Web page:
Other districts may have their steeped-in-history coalfields or goldfields museums but Raglan now has a permanent exhibition of an activity that is credited with epitomising the town even though no-one did it here until the late 1950s and 1960s.
The bold assessment of surfing’s importance here came from Raglan & District Museum Society president Pat Day, who told the 80 or so who turned out for the exhibition’s opening on Saturday that surfing was now critical to the local economy.
“The Raglan surfing story started in the 1960s and by the start of this century had become the financial lynchpin, the premier part, in a tourism experience that has brought the visitors to Raglan and has defined the nature of Raglan, indeed all Whaingaroa,” he said.
“We see this exhibition as being permanent but also changing over time as we focus on different aspects of that story.”
Pat said Raglan had great mana in world surfing and “we have been fortunate to have great records of it. You see it here especially in photography, still and moving … The culture of surfing as we have it here is certainly boards and their design but is much else from music and bikinis to board wax and the development of wave prediction.”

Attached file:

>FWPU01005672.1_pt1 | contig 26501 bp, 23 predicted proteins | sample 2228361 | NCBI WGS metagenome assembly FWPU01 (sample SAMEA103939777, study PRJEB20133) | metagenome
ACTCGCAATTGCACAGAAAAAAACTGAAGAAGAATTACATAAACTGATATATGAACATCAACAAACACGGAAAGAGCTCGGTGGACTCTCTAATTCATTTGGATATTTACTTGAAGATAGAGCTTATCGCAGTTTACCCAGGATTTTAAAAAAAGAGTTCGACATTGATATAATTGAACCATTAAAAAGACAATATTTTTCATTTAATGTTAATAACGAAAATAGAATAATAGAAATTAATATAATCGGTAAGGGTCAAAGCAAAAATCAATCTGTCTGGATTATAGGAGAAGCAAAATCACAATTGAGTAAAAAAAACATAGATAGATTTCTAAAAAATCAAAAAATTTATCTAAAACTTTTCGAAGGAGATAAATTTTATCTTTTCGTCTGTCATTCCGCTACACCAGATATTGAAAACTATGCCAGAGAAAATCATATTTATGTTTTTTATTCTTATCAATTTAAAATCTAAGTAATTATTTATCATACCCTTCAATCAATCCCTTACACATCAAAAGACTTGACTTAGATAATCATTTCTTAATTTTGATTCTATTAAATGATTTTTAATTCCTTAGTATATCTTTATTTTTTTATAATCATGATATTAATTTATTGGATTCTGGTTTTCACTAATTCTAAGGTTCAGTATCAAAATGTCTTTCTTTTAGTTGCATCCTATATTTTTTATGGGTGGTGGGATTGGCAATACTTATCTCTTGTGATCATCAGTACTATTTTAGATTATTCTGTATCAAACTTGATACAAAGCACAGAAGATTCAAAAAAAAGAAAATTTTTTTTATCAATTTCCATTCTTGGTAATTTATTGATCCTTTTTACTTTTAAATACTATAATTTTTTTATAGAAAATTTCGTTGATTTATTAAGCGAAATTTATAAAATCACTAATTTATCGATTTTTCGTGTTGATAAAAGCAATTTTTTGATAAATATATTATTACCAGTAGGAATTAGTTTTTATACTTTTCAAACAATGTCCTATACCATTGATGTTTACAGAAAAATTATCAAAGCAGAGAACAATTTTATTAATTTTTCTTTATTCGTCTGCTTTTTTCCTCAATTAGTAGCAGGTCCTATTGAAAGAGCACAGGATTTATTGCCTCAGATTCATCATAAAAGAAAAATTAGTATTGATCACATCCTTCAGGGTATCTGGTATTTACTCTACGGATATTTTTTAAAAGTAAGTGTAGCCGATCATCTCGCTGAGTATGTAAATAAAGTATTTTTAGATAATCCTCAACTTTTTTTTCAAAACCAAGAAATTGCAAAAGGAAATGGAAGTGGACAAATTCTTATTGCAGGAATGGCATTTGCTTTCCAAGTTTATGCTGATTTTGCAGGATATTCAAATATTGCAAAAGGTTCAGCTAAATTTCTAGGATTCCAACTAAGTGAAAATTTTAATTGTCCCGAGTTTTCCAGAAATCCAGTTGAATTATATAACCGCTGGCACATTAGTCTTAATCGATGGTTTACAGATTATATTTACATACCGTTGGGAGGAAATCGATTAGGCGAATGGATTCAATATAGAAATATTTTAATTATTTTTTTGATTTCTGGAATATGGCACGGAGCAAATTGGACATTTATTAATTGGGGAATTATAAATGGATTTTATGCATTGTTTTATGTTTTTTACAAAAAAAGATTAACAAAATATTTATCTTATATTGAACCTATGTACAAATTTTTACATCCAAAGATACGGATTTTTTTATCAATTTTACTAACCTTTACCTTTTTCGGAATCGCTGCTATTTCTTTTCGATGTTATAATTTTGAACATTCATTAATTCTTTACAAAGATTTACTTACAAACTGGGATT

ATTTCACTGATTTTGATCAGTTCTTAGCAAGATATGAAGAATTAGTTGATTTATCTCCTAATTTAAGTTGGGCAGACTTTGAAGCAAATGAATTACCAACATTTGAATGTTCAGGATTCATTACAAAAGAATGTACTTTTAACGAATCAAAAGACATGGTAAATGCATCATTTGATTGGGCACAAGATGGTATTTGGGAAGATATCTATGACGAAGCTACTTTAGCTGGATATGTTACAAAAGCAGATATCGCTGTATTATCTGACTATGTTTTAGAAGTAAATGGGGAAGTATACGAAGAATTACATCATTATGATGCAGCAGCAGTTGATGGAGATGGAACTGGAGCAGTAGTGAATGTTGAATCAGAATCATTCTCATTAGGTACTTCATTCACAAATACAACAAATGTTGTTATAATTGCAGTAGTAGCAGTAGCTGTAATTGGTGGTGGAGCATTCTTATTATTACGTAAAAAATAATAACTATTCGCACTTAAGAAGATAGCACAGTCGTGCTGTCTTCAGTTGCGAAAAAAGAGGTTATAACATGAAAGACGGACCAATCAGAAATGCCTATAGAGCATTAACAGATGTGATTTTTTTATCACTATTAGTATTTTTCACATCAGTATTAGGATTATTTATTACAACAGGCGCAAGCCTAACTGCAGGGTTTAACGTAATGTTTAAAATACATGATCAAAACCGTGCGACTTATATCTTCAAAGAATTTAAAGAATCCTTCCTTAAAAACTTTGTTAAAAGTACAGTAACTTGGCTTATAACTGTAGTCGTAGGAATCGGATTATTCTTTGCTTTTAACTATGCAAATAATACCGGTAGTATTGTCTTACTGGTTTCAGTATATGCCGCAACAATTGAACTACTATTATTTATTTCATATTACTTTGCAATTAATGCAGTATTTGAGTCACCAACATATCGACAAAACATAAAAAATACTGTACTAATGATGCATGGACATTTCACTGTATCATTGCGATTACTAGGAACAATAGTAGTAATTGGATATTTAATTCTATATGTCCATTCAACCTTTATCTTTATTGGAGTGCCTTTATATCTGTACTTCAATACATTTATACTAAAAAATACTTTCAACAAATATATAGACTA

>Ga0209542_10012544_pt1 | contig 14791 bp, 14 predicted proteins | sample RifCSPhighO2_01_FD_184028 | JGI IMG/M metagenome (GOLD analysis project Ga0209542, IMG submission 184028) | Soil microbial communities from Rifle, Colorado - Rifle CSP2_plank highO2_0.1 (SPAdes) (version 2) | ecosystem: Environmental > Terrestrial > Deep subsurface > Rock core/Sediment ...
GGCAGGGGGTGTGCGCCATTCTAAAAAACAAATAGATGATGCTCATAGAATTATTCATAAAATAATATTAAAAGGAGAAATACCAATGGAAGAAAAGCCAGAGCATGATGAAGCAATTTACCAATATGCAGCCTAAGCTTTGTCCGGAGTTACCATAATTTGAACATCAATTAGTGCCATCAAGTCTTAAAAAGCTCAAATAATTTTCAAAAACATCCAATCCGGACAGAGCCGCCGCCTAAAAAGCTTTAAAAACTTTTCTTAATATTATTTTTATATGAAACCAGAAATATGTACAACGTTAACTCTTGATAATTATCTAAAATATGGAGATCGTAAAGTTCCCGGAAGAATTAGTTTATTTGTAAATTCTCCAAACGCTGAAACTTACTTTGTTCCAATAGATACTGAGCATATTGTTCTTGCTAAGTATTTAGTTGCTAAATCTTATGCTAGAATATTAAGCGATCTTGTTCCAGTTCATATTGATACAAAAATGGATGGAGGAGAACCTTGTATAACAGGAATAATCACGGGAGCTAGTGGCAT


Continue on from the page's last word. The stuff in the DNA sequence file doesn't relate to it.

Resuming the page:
Those at the opening included early Raglan surfer and part-time Whale Bay resident Mike Court, who’s recently turned 70, and Chas Lake who first surfed in the 1950s in Wellington. Also in attendance up on the mezzanine floor, where the exhibition is housed, were local legend Daniel Kereopa and various other more recent identities from the Raglan surfing scene.
Bob Comer, an early Raglan surfer and professional surf photographer, was too ill to front but his son Matt represented the family and heard his father singled out as being instrumental in ensuring the exhibition was a “goer”. The Gallagher Group, which Pat described as having come to the exhibition’s financial rescue with a “generous” sponsorship, was to have been represented by Bob’s wife Margaret but she was also unable to make it.
Raglan ward councillor Clint Baddeley — who declared the exhibition open — was also thanked for his staunch support of the museum. “Once he accepted there should be a museum Clint has been a ‘go-to’ man for us,” said Pat.
The exhibition now has a full rack of old surfboards, with well-known makes of early New Zealand longboards joined more recently by a Skellerup foamie and a 1930s wooden board used at Manu Bay by the late Jack Poole.